British pop group Years & Years made quite the splash on the main stage in the afternoon of Friday, when thousands of festival attendees were still filing in. Lead singer Olly Alexander was captivating during hits like "King" and "Desire," prancing about the stage and carrying an impassioned mashup of Katy Perry's "Dark Horse" and Drake's "Hotline Bling."
Whether quivering through a ballad or busting a move on the crackling house jams, French pop provocateur Christine and the Queens put on an arresting show built around her underrated self-titled debut album from last year. For the unfamiliar, she dropped Technotronic's “Pump Up The Jam” for a mid-afternoon dance party, and no complaints were made.
While LCD Soundsystem was reuniting on the main stage on Friday night, Rae Sremmurd took over the Sahara Tent, gracing the normally-EDM space with their all-the-way-turned-up strain of rap. The crowd may not have been ample, but the pair made the best of it, lighting up the night with tracks like "My X" and new single "Look Alive."
Even LCD haters had to cop to the obvious: The band sounded pretty damn great at Coachella. With James Murphy leading the charge, the major reunion of this festival season kicked off in high definition with beloved dance tracks like “Yeah,” “Losing My Edge” and “Daft Punk Is Playing at My House.” That “beloved” might refer to a pretty small crowd (LCD Soundsystem played to one of the tiniest audiences for a headliner in years), but those who could say “I was there” knew that they had watched something special.
Here’s a case of a classic band knowing exactly how to win over a crowd after spending decades winning over hundreds of them. The long-running punk rockers ruled Coachella in a straightforward manner, flashing a bunch of …And Out Come The Wolves material, saving the biggest hooks for last and inspiring multiple mosh pits with a suite of hyper-aggressive tracks. Frontman Tim Armstrong jumped into the fray for the set-closing “Ruby Soho,” a triumphant visit to the legions of fans looking for some quality hard rock at Coachells this year.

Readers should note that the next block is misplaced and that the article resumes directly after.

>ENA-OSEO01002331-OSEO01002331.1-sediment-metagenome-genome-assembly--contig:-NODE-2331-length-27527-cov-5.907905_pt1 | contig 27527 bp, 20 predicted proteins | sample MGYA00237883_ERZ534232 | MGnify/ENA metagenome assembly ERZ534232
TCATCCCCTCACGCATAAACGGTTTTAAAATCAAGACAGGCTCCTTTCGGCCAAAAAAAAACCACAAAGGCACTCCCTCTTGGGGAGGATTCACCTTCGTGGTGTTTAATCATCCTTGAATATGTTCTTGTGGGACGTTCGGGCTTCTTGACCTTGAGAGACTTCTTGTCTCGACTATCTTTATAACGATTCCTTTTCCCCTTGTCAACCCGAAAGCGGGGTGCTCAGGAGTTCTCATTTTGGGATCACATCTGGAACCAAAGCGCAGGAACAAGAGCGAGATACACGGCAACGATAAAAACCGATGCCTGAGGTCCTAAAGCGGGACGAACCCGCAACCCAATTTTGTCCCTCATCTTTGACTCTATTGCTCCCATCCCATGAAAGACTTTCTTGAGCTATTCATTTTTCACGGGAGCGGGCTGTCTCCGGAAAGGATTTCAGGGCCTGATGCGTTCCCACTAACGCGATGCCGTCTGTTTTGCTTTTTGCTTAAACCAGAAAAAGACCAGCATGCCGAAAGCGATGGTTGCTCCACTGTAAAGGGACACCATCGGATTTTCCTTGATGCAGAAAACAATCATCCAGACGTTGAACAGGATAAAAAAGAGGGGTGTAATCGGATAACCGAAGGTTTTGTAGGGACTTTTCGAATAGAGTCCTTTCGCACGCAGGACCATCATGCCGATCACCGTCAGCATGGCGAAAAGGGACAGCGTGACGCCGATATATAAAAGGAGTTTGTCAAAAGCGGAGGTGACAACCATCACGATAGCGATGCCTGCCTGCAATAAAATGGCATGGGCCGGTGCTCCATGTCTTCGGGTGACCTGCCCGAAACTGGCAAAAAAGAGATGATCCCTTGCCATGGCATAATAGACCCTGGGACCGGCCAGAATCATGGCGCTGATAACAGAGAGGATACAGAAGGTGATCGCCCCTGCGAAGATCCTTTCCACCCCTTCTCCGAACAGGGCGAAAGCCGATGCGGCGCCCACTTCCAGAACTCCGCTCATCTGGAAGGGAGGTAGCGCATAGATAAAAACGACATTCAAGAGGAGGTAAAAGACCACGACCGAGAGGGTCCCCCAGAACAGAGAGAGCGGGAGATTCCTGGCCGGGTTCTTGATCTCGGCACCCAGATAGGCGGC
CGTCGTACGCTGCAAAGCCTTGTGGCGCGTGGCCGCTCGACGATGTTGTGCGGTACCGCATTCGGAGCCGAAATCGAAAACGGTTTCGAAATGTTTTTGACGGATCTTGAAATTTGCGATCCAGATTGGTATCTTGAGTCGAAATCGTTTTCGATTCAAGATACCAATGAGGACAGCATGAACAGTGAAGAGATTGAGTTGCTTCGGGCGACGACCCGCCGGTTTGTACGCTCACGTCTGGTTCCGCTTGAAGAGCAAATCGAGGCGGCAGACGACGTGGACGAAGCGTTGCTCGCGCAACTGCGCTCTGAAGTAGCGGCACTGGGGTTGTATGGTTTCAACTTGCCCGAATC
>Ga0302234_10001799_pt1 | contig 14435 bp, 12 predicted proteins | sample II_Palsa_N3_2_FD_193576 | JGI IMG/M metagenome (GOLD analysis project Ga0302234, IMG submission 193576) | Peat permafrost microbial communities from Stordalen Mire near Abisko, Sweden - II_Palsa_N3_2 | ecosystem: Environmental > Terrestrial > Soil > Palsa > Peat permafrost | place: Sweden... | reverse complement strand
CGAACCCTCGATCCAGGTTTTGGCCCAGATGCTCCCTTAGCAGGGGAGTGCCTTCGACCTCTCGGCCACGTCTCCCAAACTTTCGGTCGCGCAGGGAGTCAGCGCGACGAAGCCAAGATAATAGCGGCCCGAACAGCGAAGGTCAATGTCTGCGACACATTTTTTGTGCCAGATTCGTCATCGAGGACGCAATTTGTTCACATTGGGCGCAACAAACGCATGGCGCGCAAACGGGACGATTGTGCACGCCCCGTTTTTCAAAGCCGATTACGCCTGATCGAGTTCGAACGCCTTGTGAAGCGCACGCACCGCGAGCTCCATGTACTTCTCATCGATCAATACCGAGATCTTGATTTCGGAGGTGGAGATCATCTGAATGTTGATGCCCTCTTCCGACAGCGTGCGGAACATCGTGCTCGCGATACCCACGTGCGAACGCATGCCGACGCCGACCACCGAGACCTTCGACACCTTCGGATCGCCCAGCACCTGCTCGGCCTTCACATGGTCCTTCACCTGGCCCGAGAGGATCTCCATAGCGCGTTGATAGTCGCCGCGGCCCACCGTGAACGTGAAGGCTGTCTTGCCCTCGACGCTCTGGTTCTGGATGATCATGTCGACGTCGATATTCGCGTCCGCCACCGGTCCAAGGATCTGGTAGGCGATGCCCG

His set may have been gravely overcrowded—Guns N' Roses maybe drew half the size of his audience—but Zedd hit all the right notes during his night set on Saturday. The hits were plenty, and the crowd soaked up everything from "Break Free" to Daft Punk's "One More Time" (which, coincidentally, was played during Calvin Harris' set the following night). But the most special moment of the performance was when Kesha, who's avoided the spotlight in the past few months due to her ongoing legal battle with Dr. Luke, made a drop-in to sing "True Colors," a surprise that the Internet spoiled just a few hours prior.
M83 has morphed back into a weirder electronic act with its new album, following some unexpected mainstream success with the single “Midnight City.” On the Coachella main stage, M83 played both “Midnight City” and some of the more idiosyncratic selections from Junk, as the oddball “Do It, Try It” flowed into the epic “Steve McQueen.” Somehow, Anthony Gonzalez and crew pulled it off, and the trippy jamboree stuck with the audience members long after the neon lights had stopped shining.
Country music is a rarity at Coachella, but raw musical talent is in ample supply. Chris Stapleton is certainly that, and whether you were a diehard fan waiting to hear Traveller live or a passerby with some time to kill on Sunday night, the GRAMMY winner probably knocked your socks off. The crowd certainly fell in love with Stapleton’s gritty guitar, syrupy voice and dynamic storytelling, and especially enjoyed whenever he would serenade his wife, Morgane, onstage. Stapleton was a country star before Coachella, but he just (rightfully) won over a whole bunch of new fans.
An introduction from Bernie Sanders was just the icing on the cake for Run the Jewels, who appeared at Coachella last year but finally made it onto the main stage in 2016. Their set was invigorating and charged, with guests including Gangsta Boo, DJ Shadow, Boots, Gary Clark Jr. and Nas stopping by to embolden one of the most lit performances of the weekend.
Arguably the most shockingly spectacular performer at Coachella this year, Sia didn't even have to leave her podium—where she remained for the entirety of her evening set— to be the most compelling performer of this year’s festival. Her artistic vision stretched beyond the music itself: She ran through all of the hits, including "Breathe Me," "Titanium" and Rihanna's "Diamonds," and took form in an aural assault, with dancers including Kristen Wiig, Paul Dano, Tig Notaro and Maddie Ziegler either gracing the stage to deliver jarring dance routines or appearing on screen in pre-taped performances. It was goosebump-inducing, masterful and the essence of an artist whose music lives beyond the recorded form.
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